Posts Tagged ‘KJV’

On Monday (inbetween worrying about Synod and checking my phone for updates!) David and I went to two really excellent exhibitions in London.  The first, “Scintilla: glittering speck”, by the artist Rebecca Hind is showing at Christ Church, Spitalfields until December (http://www.winsornewton.com/news/rebecca-hind).  Rebecca has painted a stunning watercolour triptych on the theme of Life-Death-Resurrection, and it will hang behind the altar there until December.  I loved the whole composition – the way the colours carried across the three panels, the way the flames seemed to leap upwards, and that the clouds looked real.  And how the paintings looked so right in the setting of a Hawkesmoor city church. (http://ccspitalfields.org/)

We then went to Lambeth Palace as I wanted to look again at the Treasures of Lambeth Palace Library exhibition which closes next Friday (http://www.lambethpalacelibrary.org/content/treasuresexhibition)  When I went the first time I spent ages looking at the intricate illuminations in some of the medieval books, enjoying especially the Lambeth Bible and the Chichele Breviary.  This time I stood for ages considering the manuscript draft of the translation of II Corinthians I for the KJV, the 400th anniversary of which we’ll be marking next year.  I thought about the time and effort that went in to getting this translation right, to being as faithful as possible to the original to create something that would build up the church, that would enable people to engage with the text of Scripture.  And I thought about how this has become in many ways as much a work of art as any of the manuscript illuminations, and which has inspired so much other literature and art, and nurtured the faith and spirituality of so many for the last four centuries.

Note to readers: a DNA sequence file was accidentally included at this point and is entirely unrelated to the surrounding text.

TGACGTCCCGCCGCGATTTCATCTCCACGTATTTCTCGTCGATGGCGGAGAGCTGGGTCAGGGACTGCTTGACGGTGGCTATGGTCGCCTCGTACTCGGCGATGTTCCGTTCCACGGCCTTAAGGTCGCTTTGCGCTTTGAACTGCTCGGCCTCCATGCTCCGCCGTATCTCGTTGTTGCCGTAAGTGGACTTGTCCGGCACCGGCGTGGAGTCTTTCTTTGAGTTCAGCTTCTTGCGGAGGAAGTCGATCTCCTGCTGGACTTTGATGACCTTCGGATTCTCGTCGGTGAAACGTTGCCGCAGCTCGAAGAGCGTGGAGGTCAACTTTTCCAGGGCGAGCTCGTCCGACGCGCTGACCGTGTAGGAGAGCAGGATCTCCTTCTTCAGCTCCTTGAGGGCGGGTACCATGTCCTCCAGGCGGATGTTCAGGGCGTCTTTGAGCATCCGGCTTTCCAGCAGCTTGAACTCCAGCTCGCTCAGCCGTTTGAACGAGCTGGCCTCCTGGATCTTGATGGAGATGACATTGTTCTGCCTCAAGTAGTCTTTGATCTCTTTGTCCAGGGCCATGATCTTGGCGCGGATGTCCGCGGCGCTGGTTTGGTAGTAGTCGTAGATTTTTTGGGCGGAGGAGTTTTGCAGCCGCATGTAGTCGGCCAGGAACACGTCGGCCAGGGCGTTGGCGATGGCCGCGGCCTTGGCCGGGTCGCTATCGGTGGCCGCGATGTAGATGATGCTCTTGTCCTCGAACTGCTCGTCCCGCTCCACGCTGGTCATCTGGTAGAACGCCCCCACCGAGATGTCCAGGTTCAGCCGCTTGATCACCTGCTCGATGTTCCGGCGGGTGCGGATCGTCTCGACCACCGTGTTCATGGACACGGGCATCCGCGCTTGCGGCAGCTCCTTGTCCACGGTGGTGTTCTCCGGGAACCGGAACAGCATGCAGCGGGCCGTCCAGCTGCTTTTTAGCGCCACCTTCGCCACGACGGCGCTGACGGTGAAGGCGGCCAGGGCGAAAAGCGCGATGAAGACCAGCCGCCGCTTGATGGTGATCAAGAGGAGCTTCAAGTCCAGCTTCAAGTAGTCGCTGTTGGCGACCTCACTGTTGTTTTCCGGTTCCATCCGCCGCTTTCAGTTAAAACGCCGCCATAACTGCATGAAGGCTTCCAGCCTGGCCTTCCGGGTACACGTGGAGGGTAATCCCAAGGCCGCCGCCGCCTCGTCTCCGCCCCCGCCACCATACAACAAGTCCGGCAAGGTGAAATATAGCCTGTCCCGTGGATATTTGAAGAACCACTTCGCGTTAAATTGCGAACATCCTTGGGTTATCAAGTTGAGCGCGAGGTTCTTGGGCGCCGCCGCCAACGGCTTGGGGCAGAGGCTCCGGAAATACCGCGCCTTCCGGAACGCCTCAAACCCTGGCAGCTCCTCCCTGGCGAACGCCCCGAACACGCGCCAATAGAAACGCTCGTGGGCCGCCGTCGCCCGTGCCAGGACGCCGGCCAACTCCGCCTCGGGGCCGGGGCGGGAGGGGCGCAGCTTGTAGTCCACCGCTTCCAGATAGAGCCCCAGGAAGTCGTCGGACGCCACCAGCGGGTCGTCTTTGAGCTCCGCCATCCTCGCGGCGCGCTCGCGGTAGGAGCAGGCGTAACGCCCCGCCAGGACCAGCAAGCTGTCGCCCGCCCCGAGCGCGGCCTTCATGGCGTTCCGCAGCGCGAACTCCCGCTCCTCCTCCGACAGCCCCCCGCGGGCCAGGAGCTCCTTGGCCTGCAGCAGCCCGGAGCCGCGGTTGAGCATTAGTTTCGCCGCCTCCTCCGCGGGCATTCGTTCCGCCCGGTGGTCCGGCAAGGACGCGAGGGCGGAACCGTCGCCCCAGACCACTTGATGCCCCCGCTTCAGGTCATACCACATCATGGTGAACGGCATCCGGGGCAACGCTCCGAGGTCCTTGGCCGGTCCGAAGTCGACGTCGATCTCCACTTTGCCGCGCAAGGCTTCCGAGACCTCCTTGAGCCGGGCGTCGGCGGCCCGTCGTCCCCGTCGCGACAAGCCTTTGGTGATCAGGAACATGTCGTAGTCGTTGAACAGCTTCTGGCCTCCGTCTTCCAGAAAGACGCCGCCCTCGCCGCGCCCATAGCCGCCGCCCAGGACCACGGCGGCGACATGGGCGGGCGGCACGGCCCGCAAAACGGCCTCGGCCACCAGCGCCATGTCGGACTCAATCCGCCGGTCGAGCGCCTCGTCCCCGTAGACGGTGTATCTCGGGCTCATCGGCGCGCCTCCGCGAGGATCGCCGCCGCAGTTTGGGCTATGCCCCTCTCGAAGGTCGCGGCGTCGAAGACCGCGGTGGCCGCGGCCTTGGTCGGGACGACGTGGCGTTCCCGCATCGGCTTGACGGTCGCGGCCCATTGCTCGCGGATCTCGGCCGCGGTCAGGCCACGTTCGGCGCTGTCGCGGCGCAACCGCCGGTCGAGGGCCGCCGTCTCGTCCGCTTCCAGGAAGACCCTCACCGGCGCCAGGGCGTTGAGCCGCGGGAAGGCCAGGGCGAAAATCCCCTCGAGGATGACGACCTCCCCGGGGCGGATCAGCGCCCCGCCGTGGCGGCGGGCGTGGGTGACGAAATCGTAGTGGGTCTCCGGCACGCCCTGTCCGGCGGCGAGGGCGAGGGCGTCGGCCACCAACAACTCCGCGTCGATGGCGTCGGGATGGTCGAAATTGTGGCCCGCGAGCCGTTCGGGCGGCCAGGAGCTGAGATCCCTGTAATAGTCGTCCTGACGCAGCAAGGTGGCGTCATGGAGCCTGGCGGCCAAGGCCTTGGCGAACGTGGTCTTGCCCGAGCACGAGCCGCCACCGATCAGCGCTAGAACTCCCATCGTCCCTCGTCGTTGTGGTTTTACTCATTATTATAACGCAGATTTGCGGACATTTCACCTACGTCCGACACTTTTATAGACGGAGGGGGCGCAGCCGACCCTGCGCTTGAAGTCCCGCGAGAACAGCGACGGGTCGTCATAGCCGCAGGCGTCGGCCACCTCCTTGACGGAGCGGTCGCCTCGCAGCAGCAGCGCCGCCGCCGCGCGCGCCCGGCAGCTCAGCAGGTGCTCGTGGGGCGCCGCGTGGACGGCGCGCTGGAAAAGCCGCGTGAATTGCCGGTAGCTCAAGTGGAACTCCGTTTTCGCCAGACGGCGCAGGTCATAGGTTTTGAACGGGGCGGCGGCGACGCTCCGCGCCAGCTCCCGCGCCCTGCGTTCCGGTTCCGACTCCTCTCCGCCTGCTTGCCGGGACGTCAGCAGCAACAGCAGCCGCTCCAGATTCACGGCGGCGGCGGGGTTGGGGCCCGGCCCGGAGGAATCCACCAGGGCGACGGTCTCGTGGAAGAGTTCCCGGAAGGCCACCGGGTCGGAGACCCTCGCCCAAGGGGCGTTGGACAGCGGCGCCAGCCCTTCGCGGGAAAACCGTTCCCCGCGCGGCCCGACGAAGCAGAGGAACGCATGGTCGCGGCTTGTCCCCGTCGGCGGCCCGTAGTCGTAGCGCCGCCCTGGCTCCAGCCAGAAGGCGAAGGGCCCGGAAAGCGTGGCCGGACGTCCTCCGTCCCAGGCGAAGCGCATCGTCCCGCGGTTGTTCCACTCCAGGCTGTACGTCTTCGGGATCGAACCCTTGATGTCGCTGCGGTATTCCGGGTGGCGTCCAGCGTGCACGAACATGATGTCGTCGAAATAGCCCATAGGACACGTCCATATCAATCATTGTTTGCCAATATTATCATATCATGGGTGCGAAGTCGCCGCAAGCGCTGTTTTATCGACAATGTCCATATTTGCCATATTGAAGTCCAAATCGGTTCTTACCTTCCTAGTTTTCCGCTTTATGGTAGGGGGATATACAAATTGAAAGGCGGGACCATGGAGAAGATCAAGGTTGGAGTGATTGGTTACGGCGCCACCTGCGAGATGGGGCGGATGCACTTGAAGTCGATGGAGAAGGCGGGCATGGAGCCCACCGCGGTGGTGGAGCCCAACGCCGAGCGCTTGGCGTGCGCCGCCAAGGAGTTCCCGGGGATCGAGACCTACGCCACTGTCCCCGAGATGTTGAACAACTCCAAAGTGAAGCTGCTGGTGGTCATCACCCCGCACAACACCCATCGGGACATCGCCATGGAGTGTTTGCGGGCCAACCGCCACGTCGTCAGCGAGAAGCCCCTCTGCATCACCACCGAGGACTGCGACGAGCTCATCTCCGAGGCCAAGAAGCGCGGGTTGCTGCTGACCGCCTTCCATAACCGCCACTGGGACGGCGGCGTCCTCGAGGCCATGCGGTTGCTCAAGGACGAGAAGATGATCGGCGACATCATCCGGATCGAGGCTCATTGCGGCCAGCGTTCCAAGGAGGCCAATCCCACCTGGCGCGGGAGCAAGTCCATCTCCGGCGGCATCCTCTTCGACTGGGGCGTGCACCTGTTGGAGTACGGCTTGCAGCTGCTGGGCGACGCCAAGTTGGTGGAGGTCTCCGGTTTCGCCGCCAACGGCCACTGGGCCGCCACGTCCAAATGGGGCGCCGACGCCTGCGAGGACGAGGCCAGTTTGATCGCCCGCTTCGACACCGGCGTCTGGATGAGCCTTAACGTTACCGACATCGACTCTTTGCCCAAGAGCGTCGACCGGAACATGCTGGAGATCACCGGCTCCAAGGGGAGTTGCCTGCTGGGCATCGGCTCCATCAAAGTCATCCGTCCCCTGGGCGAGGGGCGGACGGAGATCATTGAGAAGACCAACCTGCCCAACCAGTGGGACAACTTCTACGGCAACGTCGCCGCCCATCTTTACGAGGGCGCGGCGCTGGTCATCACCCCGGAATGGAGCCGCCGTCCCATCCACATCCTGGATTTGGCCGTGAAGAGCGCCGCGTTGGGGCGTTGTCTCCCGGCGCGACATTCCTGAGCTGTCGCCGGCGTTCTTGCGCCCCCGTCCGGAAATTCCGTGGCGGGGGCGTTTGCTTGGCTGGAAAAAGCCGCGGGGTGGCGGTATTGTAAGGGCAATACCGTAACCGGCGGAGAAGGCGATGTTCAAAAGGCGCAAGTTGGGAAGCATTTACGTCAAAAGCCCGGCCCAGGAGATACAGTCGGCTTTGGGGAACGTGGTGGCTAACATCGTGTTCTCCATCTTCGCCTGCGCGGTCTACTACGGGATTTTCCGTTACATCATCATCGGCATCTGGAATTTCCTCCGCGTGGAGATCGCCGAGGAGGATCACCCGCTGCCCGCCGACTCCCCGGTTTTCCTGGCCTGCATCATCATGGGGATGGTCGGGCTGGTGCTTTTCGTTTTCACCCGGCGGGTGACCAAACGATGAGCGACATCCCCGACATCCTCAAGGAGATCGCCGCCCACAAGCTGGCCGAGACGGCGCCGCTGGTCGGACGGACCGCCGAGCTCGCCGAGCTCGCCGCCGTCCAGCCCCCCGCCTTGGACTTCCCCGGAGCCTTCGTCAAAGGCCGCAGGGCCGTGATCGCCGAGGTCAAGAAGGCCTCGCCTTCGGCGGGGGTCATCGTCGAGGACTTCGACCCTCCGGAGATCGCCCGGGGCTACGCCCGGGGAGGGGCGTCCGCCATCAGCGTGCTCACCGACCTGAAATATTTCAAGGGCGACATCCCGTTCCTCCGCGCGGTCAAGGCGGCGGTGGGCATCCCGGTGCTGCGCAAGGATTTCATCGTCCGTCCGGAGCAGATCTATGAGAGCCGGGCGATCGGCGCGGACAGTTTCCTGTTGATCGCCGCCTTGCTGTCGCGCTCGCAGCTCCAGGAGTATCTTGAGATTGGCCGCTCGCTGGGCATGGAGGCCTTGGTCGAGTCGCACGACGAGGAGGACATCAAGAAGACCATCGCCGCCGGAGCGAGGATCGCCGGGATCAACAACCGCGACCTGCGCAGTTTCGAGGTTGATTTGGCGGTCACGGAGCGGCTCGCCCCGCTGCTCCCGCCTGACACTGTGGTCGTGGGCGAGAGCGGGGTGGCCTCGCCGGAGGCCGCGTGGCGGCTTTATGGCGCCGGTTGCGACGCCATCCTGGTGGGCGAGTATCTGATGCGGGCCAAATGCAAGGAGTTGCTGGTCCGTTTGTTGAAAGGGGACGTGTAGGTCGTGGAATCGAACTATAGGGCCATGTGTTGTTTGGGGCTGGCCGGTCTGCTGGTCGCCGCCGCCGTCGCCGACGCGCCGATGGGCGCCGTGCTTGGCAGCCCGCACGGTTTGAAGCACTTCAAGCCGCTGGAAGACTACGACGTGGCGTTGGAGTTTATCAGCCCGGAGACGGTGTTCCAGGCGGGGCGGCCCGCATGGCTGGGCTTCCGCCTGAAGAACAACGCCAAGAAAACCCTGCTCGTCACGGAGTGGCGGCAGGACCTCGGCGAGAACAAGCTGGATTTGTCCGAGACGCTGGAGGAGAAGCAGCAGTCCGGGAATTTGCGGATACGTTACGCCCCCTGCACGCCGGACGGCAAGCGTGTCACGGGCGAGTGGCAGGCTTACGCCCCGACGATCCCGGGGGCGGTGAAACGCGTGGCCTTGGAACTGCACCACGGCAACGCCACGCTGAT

Yesterday evening one of our parish fellowship groups met to discuss music and faith with Jonathan Arnold, Chaplain of Worcester College, Oxford, who was formerly a professional musician singing with, amongst others, St Paul’s Cathedral and The Sixteen.  Several people described the very different ways they engaged with music in worship, of the spiritual experiences reflected in music.  We thought also, and very interestingly, about the secularisation of sacred music, about the differences between performing and hearing music, and wondered together about the ways in which music might provide a space for God to take us by surprise.  I was taken by a quotation from a 2008 lecture by James MacMillan:

“In music, there seems to an umbilical link with the sacred.  Through the centuries, musicians have proved themselves to the midwives of faith, bringing their gifts to the historic challenge of inspiring the faithful in worship.”

I went away thinking – not just about music – but about the gifts we are given, ‘gifts of love to mind and sense’ as Vanstone put it, and how, inspired, we might use them to inspire, how by grace we might help make a space where others might encounter God.


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